From Kate Aronoff in today's New Republic:
At S&P Global’s CERAWeek—one of the continent’s largest energy conferences—Manchin seemed to present himself as a representative for the industry in Washington, offering the room pointers on how to deal with politicians.
“We haven’t been good at . . . you know, I say, ‘we,’” Manchin said, stumbling a bit, seeming to count himself among the assembled fossil fuel executives. “The energy—the leadership of energy in our country. We haven’t told our story. There’s an old story in politics: Tell your story before someone tells one on you. It’s hard to play defense. It’s much easier to run an offensive play, then make your adjustments.”
That was last Friday. Here is what Manchin did on Monday:
The following Monday, after long declining to state his position publicly, he came out against Biden’s nomination of Sarah Bloom Raskin to become the top banking cop at the Federal Reserve, as vice chair of supervision. Like his Republican colleagues on the Senate Banking Committee—who boycotted a vote on all pending Fed nominations over Raskin’s professed willingness to incorporate the reality of the climate crisis into banking rules—Manchin cited “the critical importance of financing an all-of-the-above energy policy to meet our nation’s critical energy needs.” By Tuesday afternoon, Raskin had withdrawn her nomination.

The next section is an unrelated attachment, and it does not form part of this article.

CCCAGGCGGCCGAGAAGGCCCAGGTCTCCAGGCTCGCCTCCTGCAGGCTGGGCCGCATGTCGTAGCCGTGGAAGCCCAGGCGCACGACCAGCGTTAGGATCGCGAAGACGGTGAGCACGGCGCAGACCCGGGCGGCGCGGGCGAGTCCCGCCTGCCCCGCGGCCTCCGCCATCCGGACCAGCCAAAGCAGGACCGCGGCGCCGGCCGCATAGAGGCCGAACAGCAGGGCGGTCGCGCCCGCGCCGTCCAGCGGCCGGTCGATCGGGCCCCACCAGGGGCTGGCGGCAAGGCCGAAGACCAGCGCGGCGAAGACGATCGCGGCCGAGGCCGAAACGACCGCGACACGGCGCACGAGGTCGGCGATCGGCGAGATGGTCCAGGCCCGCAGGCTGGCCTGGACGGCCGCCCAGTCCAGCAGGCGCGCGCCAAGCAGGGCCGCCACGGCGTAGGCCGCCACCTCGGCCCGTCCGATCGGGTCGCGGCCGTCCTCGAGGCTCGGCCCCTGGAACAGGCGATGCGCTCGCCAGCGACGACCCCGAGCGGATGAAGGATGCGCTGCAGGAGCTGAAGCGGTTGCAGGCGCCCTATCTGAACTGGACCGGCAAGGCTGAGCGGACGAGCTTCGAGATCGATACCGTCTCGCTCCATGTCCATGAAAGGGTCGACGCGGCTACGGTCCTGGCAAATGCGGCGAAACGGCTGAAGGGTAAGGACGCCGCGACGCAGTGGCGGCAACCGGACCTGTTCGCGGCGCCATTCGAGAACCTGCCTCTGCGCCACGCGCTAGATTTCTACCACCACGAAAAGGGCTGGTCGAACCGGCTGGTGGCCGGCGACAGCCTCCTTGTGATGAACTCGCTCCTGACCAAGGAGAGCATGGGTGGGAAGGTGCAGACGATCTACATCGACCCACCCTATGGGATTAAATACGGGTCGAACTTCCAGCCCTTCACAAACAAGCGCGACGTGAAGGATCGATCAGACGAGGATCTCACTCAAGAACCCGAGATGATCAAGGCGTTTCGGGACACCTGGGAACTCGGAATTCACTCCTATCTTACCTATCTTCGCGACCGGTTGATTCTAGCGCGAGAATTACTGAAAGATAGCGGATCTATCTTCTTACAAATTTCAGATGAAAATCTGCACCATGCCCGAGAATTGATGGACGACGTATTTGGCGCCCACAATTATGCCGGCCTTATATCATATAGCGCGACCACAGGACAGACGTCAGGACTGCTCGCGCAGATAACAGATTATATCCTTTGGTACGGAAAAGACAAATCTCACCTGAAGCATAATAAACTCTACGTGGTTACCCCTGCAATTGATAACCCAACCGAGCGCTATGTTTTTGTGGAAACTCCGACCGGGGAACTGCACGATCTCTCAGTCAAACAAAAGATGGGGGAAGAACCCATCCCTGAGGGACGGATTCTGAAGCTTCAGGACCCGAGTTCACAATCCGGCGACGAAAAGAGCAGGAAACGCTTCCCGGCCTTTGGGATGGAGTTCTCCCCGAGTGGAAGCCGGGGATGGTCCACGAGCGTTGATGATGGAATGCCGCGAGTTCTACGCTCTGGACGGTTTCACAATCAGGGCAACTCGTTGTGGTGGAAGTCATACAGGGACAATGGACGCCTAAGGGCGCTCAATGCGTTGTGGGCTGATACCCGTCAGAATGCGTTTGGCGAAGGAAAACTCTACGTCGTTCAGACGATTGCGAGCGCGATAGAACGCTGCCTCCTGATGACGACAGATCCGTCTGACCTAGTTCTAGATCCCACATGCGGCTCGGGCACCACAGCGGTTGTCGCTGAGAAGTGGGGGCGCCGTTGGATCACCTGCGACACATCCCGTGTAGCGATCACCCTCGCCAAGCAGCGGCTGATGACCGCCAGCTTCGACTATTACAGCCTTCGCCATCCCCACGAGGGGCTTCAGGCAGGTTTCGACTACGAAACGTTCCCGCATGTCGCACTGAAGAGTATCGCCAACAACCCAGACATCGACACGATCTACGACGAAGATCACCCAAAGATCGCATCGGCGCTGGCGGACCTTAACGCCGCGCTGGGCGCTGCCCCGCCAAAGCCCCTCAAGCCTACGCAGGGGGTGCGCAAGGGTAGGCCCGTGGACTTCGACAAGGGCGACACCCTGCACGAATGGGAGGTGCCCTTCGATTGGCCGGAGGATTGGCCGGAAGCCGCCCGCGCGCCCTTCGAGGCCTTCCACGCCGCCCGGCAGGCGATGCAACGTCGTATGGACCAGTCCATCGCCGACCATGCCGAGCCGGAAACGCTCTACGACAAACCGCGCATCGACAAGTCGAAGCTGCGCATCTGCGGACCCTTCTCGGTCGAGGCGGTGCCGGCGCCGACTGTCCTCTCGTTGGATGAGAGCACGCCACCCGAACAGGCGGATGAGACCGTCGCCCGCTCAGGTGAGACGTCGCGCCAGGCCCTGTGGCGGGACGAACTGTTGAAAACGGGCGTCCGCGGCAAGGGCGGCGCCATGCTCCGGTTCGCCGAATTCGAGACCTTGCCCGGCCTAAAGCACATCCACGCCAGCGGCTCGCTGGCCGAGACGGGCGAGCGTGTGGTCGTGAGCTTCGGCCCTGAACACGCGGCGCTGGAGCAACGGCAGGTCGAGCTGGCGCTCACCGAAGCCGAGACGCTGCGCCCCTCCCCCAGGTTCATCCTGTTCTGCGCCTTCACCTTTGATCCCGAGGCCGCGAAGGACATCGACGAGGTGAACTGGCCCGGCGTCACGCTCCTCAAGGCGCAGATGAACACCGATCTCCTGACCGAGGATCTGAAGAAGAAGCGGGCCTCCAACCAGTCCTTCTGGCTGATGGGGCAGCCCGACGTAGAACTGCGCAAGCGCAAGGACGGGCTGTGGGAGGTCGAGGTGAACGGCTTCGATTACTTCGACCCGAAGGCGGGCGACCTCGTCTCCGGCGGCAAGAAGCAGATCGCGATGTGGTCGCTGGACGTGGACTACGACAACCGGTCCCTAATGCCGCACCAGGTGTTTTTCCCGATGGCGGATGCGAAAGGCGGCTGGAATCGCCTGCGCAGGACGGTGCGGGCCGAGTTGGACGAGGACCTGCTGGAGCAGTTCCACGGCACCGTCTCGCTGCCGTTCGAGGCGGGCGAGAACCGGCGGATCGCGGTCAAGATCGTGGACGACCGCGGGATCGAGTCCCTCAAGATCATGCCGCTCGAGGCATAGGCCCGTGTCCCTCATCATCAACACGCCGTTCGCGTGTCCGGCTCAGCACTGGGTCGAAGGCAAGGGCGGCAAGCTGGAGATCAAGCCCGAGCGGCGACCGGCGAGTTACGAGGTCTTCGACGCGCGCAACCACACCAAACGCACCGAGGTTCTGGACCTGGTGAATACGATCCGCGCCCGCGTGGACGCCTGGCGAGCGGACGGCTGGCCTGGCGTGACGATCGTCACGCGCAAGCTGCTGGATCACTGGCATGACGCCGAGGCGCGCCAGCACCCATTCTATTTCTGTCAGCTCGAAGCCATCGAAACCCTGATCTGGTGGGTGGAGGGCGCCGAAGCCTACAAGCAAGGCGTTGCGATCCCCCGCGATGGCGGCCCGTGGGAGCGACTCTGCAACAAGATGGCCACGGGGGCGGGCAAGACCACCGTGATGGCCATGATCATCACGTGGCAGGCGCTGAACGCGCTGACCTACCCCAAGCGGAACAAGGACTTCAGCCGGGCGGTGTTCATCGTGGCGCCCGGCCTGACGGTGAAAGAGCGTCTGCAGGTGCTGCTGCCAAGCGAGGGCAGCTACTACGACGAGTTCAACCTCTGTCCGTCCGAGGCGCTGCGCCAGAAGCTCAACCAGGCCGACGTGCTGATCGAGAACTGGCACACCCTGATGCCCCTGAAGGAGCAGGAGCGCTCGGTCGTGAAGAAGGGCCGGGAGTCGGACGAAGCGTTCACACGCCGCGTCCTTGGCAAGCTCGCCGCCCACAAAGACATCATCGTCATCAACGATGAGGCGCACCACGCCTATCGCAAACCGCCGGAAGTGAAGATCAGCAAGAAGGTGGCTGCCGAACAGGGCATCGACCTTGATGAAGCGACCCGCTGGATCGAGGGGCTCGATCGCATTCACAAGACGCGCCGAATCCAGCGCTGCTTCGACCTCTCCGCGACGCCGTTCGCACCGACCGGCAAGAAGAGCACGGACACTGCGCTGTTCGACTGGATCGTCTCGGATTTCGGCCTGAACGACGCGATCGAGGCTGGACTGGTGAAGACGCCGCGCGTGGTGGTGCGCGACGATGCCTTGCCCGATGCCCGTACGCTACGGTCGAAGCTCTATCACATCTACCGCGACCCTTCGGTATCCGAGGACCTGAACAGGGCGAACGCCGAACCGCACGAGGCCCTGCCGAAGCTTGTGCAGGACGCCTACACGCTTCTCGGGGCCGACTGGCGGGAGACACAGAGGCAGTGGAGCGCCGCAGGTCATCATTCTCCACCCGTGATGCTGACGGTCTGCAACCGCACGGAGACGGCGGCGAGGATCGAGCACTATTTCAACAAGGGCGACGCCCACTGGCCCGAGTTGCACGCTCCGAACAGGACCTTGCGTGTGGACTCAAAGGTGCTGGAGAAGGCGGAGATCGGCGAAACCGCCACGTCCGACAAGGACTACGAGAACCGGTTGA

Later in the article:
He exhorted CERAWeek attendees to provide leadership in Washington and look for a “return on investment” from politicians who solicit campaign donations from them, or “mother’s milk,” as he called it.
He should know. As the article points out, Manchin is "the Senate’s top recipient of coal, oil, and gas donations." (Later in his speech, Manchin explains what he has done for his "investors.")
This is a well written and well-documented article. Read more by clicking on the link above or here: